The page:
The readouts taken during CRE saturation cannot be used and should be discarded. During SPD processing, all readouts in a ramp that are subsequent to a saturated readout are removed (Section 7.2.7). The threshold CRE voltages for saturation are presented in Table 4.4.

Table 4.4: CRE saturation thresholds.
Detector Threshold [V]
P1 1.091
P2 1.091
P3 1.097
C100(1,2,3) 1.063, 1.088, 1.095
C100(4,5,6) 1.097, 1.098, 1.099
C100(7,8,9) 1.098, 1.098, 1.097
C200(1,2) 1.091, 1.090
C200(3,4) 1.091, 1.088
PHT-SS(1..64) 1.040, 1.093, 62$\times$1.095
PHT-SL(1..64) 1.007, 1.099, 62$\times$1.102

The signal per ramp can still be determined from the reduced number of readouts that remain below the CRE threshold voltage.

4.3.6 Disturbances by chopper commanding

The destructive readouts are synchronized with the chopper transitions. The synchronisation pulse triggering the chopper transition disturbed the subsequent integration. As a consequence, the first ramp of each chopper plateau stacks clearly out of the sequence of ramps. In case of a staring measurement, a chopper transition with zero deflection (a so-called virtual chopper transition) occured each 128 s.

For the disturbed ramps the CRE reset level (see Section 2.4.2) is high and also the ramp signal can be different from the average signal derived from the other ramps of the corresponding chopper plateau.

For staring mode observations, for which the signals are derived per ramp, the SPD processing discards the first ramp per chopper plateau and does not take it into account when computing the average signal. For chopped mode observations, for which signals are derived from read-out pairs in order to have a better statistics due to the limited number of ramps per chopper plateau, also the data from the first ramp of each chopper plateau are considered in the biweight mean computation. In case this ramp produces significant signal outliers they are discarded in the biweight mean computational process.

4.3.7 CRE latch-up

The CREs for the ISOPHOT detectors were fabricated in CMOS technology. A known phenomenon of CMOS devices is the occurence of high supply currents after switch-on, which is called latch-up. The effect is due to the presence of a parasitic transistor in the CRE. A small amount of charge left in the basis region of this transistor can cause it to conduct thereby creating the high supply current. Latch-ups could be recognised by an increased voltage on one of the CRE supply lines. This supply voltage was monitored by the instrument controllers.

During the instrument activation sequence at the beginning of each revolution a latch-up recovery was performed which reset the CREs into their nominal status. The recovery procedure consisted of pseudo measurements of 1 s length which selected and subsequently deselected the individual CREs.

Besides the switch-on effect some CREs tended to show latch-up effects during the science window. Two types of latch-ups could be distinguished: 1) A spontaneous latch-up which was associated with the C100 and C200 devices towards the end of the mission. This latch-up was not correlated with any selection of the device but was cured whenever the device was selected for a measurement and thus was harmless. 2) An induced latch-up which was associated with the P2 device after selecting it when powering up the heater. This latch-up persisted during the measurement and caused noisy integration ramps.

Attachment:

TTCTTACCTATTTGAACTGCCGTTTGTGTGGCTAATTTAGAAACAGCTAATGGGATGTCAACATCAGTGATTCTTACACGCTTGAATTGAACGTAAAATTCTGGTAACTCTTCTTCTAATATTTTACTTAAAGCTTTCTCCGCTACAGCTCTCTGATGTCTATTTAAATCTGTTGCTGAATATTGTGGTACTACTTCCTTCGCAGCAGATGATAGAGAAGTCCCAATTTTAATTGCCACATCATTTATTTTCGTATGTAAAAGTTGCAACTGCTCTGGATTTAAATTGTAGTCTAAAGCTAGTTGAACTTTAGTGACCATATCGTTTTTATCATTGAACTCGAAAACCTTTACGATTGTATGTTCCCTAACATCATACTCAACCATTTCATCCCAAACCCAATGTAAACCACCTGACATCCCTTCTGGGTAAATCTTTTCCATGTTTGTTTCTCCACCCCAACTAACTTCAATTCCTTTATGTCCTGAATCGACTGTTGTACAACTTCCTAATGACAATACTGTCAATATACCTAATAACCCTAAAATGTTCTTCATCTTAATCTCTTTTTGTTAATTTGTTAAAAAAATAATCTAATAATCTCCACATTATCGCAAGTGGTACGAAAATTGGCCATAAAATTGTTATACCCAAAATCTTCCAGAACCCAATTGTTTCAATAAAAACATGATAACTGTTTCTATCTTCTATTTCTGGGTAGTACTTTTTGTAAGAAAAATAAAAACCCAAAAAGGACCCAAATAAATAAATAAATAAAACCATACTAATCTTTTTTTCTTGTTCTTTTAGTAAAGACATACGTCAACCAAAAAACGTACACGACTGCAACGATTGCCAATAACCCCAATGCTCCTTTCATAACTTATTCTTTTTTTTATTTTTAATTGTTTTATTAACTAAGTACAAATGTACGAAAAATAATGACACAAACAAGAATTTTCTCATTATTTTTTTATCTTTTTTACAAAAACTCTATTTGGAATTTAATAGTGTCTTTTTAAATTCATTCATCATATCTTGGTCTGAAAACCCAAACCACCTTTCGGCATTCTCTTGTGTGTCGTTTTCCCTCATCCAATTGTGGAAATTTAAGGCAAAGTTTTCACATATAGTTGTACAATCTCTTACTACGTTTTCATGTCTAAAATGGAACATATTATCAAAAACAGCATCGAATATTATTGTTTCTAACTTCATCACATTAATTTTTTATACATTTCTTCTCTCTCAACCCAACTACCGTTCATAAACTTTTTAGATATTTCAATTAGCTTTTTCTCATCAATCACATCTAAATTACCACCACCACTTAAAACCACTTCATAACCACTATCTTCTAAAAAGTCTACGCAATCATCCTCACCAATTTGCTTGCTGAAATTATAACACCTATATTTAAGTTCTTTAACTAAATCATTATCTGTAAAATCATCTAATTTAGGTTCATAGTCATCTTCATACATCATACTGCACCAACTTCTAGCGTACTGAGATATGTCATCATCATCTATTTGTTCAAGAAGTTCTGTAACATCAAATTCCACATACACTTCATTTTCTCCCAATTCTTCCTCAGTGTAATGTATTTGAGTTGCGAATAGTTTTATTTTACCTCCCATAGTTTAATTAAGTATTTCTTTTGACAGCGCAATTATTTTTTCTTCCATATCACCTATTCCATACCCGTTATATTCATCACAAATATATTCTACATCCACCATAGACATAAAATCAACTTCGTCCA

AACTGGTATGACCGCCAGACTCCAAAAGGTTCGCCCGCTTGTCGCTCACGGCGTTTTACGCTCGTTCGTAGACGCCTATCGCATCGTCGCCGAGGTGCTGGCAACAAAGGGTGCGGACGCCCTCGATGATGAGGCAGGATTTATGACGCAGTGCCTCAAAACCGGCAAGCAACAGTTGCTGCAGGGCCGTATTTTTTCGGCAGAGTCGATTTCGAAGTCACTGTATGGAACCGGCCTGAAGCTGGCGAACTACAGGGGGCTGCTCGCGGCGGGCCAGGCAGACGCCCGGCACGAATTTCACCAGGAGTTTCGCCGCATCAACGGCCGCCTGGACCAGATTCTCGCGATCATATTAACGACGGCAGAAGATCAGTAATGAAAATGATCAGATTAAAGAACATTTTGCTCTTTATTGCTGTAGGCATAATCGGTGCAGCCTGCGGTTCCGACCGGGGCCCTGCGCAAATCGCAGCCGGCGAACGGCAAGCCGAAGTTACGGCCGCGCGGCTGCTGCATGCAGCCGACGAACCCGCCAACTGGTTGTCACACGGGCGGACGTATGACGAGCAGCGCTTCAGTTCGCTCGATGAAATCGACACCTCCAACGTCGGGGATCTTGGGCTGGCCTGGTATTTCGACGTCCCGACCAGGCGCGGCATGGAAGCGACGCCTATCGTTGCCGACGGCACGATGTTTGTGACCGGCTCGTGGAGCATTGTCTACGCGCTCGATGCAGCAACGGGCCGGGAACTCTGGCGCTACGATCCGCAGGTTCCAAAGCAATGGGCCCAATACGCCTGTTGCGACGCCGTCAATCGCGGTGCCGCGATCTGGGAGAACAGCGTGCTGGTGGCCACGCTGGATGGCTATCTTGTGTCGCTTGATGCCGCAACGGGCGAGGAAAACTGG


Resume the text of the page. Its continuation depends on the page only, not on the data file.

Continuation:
In the beginning of the mission only P2 latch-ups happened. When a latch-up event occured, the measurement was aborted in real time by the instrument controllers. Subsequently they had to initiate a latch-up recovery procedure. Due to the duration of this procedure also the following AOT could be skipped. All affected AOTs were flagged as failed and the observations entered the queue for rescheduling.

As a first counter measure to prevent P2 latch-ups, the latch-up recovery sequence was included in the switch-on sequence of the P2 detector. This way of operation did not work properly either. The final fix was to select the P2 CRE only after a sufficient stabilisation time of the P2 heating which caused some additional overhead in the AOT execution time. P2 was operated in the original latch-up susceptible mode up to revolution 270. From revolution 270 to revolution 690, the mode with the pseudo measurements was applied. Afterwards P2 was operated in the final and stable mode. It should be noted that AOT PHT03 which combined measurements of P1 and P2 never failed (those had by design the switch-on of the P2 heater and the long stabilisation time from the beginning).

The pseudo measurement is present in the telemetry data (of revolutions 270-690) but is removed in Derive_ERD and should be transparent to the observer who starts processing from ERD.

The spontaneous latch-ups of C100 and C200 devices were at the end of the mission practically permanently present, as long as the device was not selected for measurement. As mentioned above, there was, however never any impact on any measurement.

next up previous contents index
Next: 4.4 Effects of Ionising Up: 4. Instrumental Characteristics Previous: 4.2 Detector Properties
ISO Handbook Volume IV (PHT), Version 2.0.1, SAI/1999-069/Dc